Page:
The Sapphire Flute is more than a magical tale—it is two tales skillfully interwoven around one world, Rasann, held together with fraying bands of magic long overdue for mending. If the white mage doesn’t appear soon, Rasann will fall apart at the seams and S’Kotos, the destroyer, will triumph. One story thread forms the warp and the other the weft of this tapestry, one dipping where the other raises, the mark of a sure hand at storytelling. Be warned, The Sapphire Flute is part of a series and will leave you anxious to see the complete tapestry. Color is key, so here are a few samples of the tones.
Ember, at sixteen, feels stifled by her mother’s restrictions against magic and chafes to free herself for better reasons than teenage rebellion. Dreaming she will die at the hands of S’Kotos’ evil servant, Ember knows she must flee her home and learn magic to protect herself. Terrible dangers await if she dares step out her door, yet magic can only be learned at the Academy, and then only if Ember possesses enough magic to survive the journey and escape her enemies long enough to pass the entrance exams.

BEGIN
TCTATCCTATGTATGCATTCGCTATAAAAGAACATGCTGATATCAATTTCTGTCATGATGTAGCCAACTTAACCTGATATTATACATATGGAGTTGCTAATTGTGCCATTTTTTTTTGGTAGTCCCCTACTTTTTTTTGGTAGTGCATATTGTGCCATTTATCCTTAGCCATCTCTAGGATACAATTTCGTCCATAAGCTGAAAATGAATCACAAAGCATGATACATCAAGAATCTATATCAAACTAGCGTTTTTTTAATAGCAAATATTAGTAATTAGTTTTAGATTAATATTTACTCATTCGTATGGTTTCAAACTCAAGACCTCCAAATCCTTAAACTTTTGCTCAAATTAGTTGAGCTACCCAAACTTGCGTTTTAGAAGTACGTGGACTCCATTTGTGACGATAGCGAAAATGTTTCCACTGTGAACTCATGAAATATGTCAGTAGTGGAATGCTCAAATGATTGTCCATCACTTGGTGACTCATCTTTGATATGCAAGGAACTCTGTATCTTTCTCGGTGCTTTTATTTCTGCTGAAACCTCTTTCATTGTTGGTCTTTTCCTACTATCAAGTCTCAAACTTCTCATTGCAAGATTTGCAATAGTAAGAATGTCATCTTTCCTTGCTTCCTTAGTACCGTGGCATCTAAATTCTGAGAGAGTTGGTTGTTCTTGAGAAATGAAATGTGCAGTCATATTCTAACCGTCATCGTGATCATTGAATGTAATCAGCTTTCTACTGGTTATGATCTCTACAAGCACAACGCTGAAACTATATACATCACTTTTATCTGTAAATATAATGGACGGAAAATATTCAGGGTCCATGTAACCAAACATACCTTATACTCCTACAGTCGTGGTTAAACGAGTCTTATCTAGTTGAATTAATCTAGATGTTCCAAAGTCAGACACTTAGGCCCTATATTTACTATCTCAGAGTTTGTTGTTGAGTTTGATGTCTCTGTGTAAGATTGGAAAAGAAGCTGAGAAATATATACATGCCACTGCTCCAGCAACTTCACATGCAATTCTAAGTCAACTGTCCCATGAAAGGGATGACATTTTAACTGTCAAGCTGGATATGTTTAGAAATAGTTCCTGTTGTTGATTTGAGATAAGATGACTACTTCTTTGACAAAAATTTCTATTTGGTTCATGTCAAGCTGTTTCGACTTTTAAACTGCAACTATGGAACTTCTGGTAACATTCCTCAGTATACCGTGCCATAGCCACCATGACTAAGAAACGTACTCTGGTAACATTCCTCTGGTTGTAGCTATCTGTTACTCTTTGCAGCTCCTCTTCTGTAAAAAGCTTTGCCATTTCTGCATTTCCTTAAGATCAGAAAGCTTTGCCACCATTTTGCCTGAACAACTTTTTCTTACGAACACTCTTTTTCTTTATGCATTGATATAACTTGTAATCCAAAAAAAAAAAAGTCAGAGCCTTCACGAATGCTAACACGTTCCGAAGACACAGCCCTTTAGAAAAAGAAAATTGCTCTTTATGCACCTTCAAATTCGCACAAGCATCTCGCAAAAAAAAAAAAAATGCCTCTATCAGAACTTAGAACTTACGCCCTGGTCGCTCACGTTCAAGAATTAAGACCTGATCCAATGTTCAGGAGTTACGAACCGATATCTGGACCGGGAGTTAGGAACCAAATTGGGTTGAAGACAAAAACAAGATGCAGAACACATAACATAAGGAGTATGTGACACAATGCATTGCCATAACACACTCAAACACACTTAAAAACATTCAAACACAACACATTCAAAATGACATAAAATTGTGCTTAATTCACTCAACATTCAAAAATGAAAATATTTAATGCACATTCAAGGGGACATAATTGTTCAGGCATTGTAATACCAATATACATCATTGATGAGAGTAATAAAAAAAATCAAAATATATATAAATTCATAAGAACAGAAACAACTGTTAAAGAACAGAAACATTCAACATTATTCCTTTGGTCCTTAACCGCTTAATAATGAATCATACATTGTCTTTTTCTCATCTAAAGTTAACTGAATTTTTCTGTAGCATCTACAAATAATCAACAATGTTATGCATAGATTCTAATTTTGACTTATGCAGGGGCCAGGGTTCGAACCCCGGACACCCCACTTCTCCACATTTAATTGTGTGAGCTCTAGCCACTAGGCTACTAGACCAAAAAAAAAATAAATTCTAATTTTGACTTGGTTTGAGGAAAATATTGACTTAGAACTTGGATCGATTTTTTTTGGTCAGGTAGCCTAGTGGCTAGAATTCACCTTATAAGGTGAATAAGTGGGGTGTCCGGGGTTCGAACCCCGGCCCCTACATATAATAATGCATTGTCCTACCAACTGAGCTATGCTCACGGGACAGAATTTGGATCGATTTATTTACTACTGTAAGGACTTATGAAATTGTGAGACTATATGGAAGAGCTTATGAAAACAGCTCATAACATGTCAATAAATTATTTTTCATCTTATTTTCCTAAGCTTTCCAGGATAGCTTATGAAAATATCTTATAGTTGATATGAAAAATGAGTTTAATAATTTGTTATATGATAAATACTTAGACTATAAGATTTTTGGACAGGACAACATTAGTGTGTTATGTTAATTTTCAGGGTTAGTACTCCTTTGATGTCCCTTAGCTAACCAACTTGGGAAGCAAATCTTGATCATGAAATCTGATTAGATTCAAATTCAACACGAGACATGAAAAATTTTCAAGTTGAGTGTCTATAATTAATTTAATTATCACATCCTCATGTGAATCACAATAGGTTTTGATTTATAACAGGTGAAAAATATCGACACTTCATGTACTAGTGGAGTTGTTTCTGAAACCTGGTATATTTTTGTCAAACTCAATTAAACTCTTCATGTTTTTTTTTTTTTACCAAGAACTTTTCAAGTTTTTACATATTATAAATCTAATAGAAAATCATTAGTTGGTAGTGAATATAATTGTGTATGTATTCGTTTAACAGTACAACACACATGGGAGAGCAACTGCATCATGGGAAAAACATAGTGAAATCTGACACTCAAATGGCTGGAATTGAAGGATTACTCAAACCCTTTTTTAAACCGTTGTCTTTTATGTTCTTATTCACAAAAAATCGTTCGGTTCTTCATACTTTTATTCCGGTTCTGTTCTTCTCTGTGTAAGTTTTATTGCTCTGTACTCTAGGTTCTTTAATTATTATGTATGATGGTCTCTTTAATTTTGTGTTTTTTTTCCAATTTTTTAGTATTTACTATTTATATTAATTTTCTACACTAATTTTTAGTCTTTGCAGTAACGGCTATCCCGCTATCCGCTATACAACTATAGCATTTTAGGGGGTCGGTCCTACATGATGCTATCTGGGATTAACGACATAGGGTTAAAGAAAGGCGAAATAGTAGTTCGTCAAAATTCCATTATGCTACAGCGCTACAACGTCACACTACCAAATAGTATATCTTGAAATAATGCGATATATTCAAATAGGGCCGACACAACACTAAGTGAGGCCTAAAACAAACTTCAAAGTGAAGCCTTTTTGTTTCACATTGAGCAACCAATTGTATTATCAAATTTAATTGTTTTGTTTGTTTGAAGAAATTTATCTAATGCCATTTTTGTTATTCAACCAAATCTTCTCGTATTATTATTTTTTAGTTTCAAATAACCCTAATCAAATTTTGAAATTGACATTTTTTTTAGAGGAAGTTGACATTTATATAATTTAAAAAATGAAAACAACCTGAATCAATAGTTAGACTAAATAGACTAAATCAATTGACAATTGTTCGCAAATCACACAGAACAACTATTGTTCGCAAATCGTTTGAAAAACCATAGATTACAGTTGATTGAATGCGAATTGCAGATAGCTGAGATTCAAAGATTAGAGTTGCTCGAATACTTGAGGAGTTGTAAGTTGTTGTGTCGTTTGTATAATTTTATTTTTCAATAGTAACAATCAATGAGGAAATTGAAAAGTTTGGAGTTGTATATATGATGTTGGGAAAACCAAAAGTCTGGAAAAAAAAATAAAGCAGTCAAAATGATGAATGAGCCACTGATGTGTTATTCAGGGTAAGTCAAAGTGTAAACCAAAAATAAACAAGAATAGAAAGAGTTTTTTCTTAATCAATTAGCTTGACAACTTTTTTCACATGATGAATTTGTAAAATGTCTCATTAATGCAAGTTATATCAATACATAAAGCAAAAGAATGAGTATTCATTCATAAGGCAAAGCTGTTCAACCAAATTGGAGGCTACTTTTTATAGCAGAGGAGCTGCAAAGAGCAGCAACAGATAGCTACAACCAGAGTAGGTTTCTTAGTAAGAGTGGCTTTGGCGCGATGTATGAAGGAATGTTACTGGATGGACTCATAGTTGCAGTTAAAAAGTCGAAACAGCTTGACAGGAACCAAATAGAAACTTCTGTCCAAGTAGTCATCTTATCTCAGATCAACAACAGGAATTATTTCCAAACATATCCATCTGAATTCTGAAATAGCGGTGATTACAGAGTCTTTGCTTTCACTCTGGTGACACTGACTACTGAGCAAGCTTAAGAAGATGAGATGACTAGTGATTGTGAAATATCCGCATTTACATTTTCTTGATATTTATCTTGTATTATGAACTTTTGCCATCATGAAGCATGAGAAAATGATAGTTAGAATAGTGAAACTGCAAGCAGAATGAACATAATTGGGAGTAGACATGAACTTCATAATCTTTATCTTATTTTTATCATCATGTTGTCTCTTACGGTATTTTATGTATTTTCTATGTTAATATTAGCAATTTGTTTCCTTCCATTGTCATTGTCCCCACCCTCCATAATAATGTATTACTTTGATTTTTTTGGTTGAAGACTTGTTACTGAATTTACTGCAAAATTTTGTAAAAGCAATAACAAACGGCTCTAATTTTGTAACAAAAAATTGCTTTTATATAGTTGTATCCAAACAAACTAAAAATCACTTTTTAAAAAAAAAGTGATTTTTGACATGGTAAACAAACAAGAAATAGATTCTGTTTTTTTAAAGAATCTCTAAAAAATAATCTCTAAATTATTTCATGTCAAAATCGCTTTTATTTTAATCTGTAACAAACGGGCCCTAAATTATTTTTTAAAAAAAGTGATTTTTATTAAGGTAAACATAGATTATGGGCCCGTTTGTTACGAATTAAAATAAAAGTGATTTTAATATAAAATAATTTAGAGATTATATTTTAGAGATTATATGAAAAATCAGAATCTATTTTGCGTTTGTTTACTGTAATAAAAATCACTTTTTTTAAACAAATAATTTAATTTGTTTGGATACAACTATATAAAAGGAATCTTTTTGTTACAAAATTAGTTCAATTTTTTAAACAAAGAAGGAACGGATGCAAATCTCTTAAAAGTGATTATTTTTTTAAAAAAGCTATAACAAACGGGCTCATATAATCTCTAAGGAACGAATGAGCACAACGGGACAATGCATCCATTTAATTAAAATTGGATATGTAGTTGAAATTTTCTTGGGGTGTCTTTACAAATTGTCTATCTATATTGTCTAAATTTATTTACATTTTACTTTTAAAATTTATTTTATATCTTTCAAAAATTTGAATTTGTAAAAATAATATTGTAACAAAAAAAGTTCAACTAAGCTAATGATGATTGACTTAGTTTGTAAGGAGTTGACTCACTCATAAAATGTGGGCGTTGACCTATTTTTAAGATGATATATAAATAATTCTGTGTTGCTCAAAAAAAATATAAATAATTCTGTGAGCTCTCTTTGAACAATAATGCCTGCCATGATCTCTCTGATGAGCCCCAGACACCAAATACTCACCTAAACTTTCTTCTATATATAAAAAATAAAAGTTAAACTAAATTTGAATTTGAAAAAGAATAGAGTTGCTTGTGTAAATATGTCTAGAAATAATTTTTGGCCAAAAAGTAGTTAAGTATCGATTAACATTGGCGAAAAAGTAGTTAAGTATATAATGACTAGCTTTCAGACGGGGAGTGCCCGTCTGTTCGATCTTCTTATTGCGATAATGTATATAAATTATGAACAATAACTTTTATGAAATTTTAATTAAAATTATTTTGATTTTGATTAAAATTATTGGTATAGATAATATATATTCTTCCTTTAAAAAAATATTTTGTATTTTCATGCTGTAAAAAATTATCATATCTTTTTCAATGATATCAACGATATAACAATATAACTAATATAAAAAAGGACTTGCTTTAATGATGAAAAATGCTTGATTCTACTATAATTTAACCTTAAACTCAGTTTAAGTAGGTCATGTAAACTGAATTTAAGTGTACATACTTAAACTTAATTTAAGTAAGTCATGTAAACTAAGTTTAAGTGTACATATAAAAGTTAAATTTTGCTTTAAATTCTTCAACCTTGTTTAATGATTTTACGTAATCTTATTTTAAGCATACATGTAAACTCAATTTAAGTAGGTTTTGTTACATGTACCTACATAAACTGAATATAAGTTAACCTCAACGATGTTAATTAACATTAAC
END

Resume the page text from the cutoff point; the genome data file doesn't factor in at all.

Kayla, a talented young woman scorned by the aristocracy for her half-evahn heritage, is about to achieve her dreams through hard work and long practice. So beautifully does she play the flute, one might think it magic enough to win the king’s heart. Little does she know one small mistake will bring her world crashing down, endangering her life, her loved ones’ lives, and a city. Even Rasann may fall.
Without revealing the details of why I hated to stop reading long enough to change planes, I can only say Karen’s tale interweaves novel creatures and characters fully fleshed out with strong motives for preservation or destruction and draws them all taught. The wolfchild is like no werewolf you’ve ever seen, and I say see because you will see all Karen’s creatures and scenes if you were there. She dyed her story threads in all the hues of a rainbow, and I hope you don’t wait until a rainy day to enjoy its beauty.